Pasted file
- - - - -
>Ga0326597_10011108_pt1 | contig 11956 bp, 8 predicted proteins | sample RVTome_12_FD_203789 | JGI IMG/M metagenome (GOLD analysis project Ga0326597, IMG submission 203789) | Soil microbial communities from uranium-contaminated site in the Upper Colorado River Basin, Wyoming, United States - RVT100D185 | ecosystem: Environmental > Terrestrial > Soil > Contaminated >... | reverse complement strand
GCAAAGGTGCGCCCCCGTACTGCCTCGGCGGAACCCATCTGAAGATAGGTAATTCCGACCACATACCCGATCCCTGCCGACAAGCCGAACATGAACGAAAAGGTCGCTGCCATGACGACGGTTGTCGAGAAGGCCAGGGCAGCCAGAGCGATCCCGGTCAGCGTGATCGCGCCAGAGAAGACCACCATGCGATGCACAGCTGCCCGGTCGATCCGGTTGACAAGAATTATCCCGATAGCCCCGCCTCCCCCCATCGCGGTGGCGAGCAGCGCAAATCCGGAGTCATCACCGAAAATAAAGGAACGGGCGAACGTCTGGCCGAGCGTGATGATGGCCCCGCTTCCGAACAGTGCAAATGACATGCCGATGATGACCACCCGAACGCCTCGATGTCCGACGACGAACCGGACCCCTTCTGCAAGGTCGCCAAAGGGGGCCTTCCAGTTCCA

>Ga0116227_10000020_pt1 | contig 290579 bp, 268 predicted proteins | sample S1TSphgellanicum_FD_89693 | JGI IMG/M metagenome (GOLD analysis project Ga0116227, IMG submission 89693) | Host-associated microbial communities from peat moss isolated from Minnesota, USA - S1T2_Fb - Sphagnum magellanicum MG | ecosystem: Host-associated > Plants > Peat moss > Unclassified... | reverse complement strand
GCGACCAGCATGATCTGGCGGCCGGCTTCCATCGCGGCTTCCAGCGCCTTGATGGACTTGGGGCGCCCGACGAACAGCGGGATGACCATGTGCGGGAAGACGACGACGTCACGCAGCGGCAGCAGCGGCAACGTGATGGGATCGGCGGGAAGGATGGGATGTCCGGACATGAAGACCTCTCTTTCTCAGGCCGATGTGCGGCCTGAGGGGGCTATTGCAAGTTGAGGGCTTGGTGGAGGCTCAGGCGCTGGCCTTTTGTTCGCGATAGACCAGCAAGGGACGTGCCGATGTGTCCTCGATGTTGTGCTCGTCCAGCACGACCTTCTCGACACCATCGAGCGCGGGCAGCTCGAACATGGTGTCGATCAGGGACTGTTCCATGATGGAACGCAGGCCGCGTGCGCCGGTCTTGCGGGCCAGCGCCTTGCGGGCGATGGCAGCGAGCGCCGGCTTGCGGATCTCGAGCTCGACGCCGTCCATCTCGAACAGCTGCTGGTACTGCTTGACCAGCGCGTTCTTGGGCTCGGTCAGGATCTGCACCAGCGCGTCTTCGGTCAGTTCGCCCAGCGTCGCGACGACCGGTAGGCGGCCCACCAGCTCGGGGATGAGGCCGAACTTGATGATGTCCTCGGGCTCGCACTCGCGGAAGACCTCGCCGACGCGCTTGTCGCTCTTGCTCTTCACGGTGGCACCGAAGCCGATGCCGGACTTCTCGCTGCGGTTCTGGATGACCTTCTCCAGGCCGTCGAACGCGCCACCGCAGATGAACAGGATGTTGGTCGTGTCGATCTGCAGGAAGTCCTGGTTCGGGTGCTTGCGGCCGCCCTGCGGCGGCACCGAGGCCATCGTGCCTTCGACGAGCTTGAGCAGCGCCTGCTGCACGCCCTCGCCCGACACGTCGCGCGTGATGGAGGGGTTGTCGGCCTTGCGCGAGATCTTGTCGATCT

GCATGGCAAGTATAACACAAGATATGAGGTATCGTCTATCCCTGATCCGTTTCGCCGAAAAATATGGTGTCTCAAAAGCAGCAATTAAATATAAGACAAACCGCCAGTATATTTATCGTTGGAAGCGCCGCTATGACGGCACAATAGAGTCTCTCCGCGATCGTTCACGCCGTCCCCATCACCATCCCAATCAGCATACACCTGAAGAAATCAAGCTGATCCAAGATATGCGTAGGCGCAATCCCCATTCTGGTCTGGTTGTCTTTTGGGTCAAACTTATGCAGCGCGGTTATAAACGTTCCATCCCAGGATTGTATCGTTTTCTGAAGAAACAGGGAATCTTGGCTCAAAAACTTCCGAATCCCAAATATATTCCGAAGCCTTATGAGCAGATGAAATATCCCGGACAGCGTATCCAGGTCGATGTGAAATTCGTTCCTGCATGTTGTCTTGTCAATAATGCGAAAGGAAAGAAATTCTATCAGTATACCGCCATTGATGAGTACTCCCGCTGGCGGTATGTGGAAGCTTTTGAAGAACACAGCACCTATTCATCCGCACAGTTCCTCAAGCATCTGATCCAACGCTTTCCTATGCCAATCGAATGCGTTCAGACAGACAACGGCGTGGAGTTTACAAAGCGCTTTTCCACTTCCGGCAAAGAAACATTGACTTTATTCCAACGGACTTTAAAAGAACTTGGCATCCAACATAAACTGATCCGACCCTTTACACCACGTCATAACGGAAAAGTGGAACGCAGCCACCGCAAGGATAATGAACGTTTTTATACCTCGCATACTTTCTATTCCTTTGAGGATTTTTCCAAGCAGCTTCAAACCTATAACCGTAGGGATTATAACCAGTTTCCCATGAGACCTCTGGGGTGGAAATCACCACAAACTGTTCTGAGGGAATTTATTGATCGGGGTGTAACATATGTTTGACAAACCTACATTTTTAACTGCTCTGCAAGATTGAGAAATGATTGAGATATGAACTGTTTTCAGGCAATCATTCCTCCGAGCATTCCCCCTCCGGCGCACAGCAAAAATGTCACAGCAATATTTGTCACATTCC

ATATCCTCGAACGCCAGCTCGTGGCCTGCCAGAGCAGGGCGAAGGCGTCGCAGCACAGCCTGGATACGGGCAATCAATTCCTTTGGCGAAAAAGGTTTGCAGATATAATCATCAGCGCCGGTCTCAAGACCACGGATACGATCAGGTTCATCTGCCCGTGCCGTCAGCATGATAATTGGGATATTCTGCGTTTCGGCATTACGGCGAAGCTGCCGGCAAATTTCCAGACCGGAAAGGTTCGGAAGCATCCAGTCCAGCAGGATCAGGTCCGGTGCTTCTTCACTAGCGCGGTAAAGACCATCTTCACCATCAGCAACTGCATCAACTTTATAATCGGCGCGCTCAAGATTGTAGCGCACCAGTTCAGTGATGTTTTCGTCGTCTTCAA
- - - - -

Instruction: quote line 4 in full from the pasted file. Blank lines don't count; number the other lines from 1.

GCGACCAGCATGATCTGGCGGCCGGCTTCCATCGCGGCTTCCAGCGCCTTGATGGACTTGGGGCGCCCGACGAACAGCGGGATGACCATGTGCGGGAAGACGACGACGTCACGCAGCGGCAGCAGCGGCAACGTGATGGGATCGGCGGGAAGGATGGGATGTCCGGACATGAAGACCTCTCTTTCTCAGGCCGATGTGCGGCCTGAGGGGGCTATTGCAAGTTGAGGGCTTGGTGGAGGCTCAGGCGCTGGCCTTTTGTTCGCGATAGACCAGCAAGGGACGTGCCGATGTGTCCTCGATGTTGTGCTCGTCCAGCACGACCTTCTCGACACCATCGAGCGCGGGCAGCTCGAACATGGTGTCGATCAGGGACTGTTCCATGATGGAACGCAGGCCGCGTGCGCCGGTCTTGCGGGCCAGCGCCTTGCGGGCGATGGCAGCGAGCGCCGGCTTGCGGATCTCGAGCTCGACGCCGTCCATCTCGAACAGCTGCTGGTACTGCTTGACCAGCGCGTTCTTGGGCTCGGTCAGGATCTGCACCAGCGCGTCTTCGGTCAGTTCGCCCAGCGTCGCGACGACCGGTAGGCGGCCCACCAGCTCGGGGATGAGGCCGAACTTGATGATGTCCTCGGGCTCGCACTCGCGGAAGACCTCGCCGACGCGCTTGTCGCTCTTGCTCTTCACGGTGGCACCGAAGCCGATGCCGGACTTCTCGCTGCGGTTCTGGATGACCTTCTCCAGGCCGTCGAACGCGCCACCGCAGATGAACAGGATGTTGGTCGTGTCGATCTGCAGGAAGTCCTGGTTCGGGTGCTTGCGGCCGCCCTGCGGCGGCACCGAGGCCATCGTGCCTTCGACGAGCTTGAGCAGCGCCTGCTGCACGCCCTCGCCCGACACGTCGCGCGTGATGGAGGGGTTGTCGGCCTTGCGCGAGATCTTGTCGATCT